May 13, 2005

Spotlight Again On Galloway

You never know where Claudia Rosett's byline is going to turn up next, but whether its at Opinion Journal, the New York Sun, or like yesterday at NRO, she's the preeminent reporter on the Oil-For-Food scandal. Her latest update revisits the "Al-Mada list", the compilation of names of politicians, diplomats, journalists and organizations that had reportedly received oil vouchers from Saddam that were worth hundreds of thousands, if not millions of dollars to each recipient. We noted it here when it was first published early last year in a Baghdad newspaper and MEMRI translated it on their site.

Senator Norm Coleman's Senate subcommittee has now issued a report (in pdf format) that unravels how Saddam bought influence and rewarded supporters British MP George Galloway and former French Interior Minister Charles Pasqua. Galloway and Pasqua both deny receiving bribes, but former Iraqi officials have been talking...

The importance of this Senate report goes well beyond those two names, however. Using documents from Saddam’s own records, supplemented by interviews with officials of the former Saddam regime, Senate investigators are uncovering detailed new evidence that Oil-for-Food served as a vehicle for Saddam to thwart sanctions, fund terrorists, and buy political influence within the U.N.’s own Security Council.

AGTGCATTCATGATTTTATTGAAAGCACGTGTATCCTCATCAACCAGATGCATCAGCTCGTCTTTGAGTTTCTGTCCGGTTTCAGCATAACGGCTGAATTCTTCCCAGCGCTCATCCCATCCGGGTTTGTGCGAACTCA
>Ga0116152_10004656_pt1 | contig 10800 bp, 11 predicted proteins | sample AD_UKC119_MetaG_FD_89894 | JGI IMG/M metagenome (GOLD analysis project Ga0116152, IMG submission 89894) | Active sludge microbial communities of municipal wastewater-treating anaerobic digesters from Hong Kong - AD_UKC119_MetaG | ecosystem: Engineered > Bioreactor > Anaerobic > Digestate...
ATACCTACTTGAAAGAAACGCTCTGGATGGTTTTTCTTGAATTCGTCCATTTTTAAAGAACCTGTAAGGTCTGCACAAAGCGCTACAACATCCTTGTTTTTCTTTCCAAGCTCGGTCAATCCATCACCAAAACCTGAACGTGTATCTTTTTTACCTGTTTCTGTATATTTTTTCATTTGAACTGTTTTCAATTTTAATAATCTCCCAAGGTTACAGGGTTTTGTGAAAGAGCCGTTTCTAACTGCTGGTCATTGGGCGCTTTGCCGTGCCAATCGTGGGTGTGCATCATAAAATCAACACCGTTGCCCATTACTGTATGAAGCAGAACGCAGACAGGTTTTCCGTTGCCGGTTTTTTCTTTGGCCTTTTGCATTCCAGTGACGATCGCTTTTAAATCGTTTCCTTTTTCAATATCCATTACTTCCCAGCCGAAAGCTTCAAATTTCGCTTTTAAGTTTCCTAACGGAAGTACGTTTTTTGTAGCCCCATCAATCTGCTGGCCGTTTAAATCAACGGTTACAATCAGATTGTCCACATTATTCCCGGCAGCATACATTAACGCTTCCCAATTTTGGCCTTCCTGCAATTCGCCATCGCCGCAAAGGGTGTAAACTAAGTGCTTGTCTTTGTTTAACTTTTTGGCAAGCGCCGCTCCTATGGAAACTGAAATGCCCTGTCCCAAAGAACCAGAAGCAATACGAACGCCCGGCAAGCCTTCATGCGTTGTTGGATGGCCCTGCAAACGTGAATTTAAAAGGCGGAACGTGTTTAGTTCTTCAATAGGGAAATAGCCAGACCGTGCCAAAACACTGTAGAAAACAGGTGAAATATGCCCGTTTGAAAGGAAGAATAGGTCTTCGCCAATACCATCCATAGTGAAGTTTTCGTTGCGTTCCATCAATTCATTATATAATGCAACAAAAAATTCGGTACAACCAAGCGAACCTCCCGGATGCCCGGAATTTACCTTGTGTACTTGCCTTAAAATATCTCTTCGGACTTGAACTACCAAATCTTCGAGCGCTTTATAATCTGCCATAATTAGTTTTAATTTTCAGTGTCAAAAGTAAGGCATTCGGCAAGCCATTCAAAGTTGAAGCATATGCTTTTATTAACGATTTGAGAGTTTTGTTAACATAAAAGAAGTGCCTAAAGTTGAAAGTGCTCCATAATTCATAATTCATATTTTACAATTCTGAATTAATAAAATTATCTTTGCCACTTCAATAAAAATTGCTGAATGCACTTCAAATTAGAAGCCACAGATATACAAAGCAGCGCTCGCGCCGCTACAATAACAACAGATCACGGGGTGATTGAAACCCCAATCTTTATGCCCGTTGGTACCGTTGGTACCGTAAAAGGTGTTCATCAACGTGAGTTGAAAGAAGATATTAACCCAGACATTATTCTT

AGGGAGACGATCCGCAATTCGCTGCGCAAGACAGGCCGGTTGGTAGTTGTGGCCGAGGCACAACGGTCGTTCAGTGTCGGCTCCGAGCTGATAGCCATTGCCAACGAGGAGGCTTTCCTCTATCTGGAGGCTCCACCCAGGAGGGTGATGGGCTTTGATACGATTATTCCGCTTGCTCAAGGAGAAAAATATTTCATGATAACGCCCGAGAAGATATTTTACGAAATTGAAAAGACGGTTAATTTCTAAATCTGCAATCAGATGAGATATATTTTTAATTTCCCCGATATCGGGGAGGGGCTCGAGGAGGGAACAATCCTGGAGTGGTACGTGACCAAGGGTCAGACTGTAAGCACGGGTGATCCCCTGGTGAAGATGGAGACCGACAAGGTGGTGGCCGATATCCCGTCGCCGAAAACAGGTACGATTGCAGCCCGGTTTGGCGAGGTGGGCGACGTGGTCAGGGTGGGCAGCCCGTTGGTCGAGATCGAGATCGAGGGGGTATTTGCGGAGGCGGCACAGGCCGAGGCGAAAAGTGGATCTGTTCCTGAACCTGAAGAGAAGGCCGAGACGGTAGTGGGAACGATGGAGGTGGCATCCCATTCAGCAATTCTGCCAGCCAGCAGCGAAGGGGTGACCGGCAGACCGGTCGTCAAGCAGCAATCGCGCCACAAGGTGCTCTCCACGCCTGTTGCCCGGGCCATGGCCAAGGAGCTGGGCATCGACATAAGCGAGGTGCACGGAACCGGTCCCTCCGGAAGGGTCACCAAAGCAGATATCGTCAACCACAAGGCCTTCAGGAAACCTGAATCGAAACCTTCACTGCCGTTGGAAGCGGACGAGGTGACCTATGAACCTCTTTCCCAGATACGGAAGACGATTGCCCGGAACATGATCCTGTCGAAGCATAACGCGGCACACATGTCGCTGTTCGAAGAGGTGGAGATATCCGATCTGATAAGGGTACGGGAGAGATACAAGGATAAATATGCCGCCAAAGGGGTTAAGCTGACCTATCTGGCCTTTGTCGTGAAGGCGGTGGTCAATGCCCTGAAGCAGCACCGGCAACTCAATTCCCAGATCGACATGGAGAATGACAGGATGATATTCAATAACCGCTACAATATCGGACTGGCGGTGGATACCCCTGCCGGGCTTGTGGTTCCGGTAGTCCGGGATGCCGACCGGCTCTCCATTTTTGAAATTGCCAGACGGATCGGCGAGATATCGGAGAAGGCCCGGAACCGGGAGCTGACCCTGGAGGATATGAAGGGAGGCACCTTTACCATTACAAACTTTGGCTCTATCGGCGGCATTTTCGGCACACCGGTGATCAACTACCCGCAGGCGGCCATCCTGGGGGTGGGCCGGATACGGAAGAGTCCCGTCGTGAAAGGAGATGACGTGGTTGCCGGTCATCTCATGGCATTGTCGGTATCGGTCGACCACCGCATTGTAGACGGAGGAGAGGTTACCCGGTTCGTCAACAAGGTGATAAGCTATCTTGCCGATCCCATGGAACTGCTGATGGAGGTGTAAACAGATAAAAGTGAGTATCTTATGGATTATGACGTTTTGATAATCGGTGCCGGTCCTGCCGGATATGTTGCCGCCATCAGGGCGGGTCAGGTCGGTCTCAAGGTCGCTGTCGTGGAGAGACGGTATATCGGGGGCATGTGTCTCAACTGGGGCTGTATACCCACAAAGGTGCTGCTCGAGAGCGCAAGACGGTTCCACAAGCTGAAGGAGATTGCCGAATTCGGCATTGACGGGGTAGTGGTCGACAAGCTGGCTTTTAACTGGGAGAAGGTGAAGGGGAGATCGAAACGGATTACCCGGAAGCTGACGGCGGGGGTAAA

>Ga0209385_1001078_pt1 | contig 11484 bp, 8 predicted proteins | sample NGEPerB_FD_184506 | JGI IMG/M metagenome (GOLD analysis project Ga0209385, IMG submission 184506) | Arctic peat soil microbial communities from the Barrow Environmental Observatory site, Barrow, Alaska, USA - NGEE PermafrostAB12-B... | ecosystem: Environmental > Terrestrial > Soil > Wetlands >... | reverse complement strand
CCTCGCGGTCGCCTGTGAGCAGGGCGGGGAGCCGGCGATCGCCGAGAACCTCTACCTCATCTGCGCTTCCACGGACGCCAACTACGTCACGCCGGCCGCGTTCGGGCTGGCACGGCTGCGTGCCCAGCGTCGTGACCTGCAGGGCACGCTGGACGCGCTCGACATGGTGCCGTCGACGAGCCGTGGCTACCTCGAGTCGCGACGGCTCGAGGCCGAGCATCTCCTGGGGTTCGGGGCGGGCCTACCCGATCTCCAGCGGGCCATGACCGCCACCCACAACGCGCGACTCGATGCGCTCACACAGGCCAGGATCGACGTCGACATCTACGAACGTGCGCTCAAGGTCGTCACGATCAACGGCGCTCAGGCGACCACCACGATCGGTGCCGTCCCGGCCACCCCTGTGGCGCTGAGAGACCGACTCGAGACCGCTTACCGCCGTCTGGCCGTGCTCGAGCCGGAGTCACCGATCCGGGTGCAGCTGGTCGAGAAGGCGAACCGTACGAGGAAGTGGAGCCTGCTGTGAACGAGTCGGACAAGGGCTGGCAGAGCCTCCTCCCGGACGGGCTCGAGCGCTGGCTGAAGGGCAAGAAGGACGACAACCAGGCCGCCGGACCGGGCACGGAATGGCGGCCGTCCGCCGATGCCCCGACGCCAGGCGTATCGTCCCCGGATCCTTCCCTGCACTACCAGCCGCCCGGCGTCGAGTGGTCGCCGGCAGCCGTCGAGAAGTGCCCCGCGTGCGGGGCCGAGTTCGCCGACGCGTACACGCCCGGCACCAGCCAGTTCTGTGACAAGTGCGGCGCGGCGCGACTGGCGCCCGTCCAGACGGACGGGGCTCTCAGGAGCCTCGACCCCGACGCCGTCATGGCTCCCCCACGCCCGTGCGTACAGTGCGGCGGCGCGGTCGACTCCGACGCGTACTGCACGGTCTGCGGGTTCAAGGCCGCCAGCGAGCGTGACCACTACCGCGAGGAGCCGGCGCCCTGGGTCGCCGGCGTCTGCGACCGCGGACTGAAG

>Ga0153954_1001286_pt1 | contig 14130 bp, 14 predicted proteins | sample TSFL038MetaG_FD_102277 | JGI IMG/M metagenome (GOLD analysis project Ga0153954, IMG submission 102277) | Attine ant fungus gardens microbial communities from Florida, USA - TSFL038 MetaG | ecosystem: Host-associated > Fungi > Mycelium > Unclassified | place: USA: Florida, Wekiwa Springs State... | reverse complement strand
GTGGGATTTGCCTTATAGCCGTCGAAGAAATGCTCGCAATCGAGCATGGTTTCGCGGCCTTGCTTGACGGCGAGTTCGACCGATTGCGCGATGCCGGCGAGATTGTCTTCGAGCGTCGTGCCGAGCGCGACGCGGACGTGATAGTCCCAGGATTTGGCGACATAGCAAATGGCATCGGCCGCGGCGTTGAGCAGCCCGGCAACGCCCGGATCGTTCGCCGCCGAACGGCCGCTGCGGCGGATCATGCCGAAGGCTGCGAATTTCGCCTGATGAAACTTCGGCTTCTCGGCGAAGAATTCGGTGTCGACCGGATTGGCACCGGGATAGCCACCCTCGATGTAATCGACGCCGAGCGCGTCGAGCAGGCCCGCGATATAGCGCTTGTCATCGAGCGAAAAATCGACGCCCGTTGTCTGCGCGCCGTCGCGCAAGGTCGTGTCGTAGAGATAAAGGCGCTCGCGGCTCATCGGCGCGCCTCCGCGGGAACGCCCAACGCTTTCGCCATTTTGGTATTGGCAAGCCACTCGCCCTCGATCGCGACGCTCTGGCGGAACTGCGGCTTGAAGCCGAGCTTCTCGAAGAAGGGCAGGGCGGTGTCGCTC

Citing interviews with Saddam’s former deputy prime minister Tariq Aziz, former vice president Taha Yassin Ramadan, and an unnamed former senior Iraqi official, the Senate report says that Iraq's Baathist regime, in doling out rights to buy cheap oil through the U.N. program, “gave priority to foreign officials, journalists and even terrorist entities.” Ramadan, Saddam’s former vice president, told Senate investigators that such oil allocations were “compensation for support.” According to the report, the list of terrorists named by these Iraqi officials as engaging in this quid pro quo includes “the Popular Front for the Liberation of Palestine, Abu Abbas, and the Mujahedeen-e Khalq.”

Another of the report’s findings is especially interesting in light not only of Saddam’s subversion of Oil-for-Food to bust sanctions, but also as context for the hot debate within the U.N. Security Council just prior to the U.S.-led military overthrow of Saddam in 2003. The report explains that the prime targets of Saddam’s scheme to buy influence were “individuals and entities from countries on the U.N. Security Council.” Both documents and interviews with former senior officials of Saddam’s regime confirm that “The regime steered a massive portion of its allocations toward Security Council members that were believed by the Hussein regime to support Iraq in its efforts to lift sanctions — namely, Russia, France, and China.”

I've read the Senate Subcomittee report, and the evidence against Galloway and Pasqua is convincing. Documents from the Iraqi Oil Ministry, confirmed by testimony from top government officials of the Saddam regime. No, there are no records of Galloway's personal bank accounts to prove conclusively that he received cash payments, but it sure looks, walks and quacks like a duck. Galloway has said he is willing to testify in front of the Coleman subcommittee. I trust Sen. Coleman won't let this despicable, corrupt blowhard turn the hearing into a circus.

Much more on the story at Harry's Place (keep scrolling), Pejmanesque and Power Line.

Posted by dan at May 13, 2005 4:47 PM